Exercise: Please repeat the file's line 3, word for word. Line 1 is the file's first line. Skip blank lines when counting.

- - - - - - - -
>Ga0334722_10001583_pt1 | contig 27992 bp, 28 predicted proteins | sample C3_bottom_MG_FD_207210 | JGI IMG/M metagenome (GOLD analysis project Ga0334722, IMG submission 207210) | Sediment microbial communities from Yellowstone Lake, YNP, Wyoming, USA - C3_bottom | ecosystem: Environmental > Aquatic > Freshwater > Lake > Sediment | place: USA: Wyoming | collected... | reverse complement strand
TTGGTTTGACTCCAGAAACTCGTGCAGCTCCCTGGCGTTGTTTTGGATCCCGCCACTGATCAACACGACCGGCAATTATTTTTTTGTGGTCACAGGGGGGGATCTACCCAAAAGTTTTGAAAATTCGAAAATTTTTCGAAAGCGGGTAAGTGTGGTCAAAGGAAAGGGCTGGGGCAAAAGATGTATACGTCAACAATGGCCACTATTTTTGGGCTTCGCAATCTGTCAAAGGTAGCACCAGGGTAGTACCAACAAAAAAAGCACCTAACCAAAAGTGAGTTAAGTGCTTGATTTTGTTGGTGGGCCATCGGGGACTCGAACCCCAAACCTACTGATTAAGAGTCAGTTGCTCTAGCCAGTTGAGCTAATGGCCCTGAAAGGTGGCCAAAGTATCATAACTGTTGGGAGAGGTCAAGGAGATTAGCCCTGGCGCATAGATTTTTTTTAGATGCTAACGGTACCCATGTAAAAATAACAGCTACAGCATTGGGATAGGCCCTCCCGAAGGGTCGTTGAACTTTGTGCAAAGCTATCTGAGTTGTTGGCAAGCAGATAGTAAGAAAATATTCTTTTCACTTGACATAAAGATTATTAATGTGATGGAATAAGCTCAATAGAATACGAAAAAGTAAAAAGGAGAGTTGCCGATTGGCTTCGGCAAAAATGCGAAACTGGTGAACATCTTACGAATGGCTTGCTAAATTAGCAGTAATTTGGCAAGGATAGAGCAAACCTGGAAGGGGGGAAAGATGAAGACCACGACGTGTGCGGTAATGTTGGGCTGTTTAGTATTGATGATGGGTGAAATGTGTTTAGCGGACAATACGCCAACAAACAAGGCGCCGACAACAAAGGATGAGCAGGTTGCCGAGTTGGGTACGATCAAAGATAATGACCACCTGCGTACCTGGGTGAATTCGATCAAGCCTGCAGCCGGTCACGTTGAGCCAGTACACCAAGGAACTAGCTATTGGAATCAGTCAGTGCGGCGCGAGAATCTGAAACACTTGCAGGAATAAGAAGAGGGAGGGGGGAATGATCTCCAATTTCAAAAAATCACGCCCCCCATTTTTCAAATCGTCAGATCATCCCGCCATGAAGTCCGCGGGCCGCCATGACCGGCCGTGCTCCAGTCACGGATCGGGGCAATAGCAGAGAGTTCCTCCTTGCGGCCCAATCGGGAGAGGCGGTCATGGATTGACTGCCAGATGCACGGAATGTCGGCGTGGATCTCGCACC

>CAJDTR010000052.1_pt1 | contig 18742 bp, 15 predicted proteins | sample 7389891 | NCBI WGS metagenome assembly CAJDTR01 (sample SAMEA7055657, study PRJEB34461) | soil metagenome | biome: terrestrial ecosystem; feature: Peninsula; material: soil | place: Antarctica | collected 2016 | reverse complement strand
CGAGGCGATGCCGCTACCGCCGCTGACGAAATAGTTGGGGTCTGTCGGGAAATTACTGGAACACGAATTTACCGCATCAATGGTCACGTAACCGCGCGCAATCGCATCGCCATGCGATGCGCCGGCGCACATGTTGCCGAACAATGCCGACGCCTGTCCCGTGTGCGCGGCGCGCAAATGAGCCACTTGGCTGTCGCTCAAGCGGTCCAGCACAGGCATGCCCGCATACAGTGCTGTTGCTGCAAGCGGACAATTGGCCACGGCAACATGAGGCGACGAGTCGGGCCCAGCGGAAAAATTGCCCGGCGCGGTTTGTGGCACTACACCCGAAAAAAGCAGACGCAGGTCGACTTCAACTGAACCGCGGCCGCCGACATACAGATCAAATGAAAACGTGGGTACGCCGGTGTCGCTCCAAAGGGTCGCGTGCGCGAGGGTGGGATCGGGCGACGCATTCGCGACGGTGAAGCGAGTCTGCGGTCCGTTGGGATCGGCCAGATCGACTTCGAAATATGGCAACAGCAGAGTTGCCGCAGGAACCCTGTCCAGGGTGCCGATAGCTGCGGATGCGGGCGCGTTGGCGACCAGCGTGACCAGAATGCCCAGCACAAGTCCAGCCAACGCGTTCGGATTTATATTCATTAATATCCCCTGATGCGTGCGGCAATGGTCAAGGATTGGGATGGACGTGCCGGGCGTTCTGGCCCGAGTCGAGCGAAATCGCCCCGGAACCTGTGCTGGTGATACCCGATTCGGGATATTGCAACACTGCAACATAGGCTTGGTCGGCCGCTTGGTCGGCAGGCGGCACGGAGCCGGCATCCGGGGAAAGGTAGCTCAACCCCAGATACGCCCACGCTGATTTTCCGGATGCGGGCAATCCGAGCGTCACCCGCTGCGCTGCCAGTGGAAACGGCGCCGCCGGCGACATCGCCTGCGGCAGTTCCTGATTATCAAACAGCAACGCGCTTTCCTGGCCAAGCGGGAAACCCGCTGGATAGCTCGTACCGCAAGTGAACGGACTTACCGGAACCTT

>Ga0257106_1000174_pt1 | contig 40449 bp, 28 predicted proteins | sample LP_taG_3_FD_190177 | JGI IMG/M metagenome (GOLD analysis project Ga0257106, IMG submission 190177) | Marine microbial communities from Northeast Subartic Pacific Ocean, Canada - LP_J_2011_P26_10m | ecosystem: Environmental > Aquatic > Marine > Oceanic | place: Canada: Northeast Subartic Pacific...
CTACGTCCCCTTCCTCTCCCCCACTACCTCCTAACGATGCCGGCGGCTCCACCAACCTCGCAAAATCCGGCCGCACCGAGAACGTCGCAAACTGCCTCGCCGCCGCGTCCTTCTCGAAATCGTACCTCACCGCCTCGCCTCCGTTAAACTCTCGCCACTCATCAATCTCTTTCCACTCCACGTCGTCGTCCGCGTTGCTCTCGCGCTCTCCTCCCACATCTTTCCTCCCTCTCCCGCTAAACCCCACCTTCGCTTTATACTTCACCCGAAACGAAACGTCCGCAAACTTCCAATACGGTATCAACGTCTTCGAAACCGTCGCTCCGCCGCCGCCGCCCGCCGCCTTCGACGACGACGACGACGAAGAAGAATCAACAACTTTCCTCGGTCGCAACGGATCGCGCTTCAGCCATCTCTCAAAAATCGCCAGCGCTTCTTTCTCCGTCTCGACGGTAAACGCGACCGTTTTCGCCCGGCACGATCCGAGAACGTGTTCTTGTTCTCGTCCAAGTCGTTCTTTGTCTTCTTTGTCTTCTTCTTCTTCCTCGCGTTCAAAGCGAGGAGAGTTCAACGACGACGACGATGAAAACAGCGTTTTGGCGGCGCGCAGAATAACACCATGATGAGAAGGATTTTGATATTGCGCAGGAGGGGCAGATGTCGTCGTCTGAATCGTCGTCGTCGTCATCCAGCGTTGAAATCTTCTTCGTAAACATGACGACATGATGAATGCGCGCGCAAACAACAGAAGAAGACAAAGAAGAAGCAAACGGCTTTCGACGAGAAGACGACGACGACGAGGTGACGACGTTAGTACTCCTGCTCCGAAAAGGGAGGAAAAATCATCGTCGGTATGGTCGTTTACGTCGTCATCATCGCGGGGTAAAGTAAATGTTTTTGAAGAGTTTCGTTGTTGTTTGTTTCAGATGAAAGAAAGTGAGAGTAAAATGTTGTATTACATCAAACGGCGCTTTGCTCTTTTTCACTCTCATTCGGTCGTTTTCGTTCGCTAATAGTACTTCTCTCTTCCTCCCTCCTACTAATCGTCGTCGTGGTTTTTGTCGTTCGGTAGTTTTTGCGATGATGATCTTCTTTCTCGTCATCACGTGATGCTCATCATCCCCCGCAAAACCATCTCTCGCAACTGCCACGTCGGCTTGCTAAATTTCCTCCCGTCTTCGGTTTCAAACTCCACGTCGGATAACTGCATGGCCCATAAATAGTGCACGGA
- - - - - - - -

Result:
>CAJDTR010000052.1_pt1 | contig 18742 bp, 15 predicted proteins | sample 7389891 | NCBI WGS metagenome assembly CAJDTR01 (sample SAMEA7055657, study PRJEB34461) | soil metagenome | biome: terrestrial ecosystem; feature: Peninsula; material: soil | place: Antarctica | collected 2016 | reverse complement strand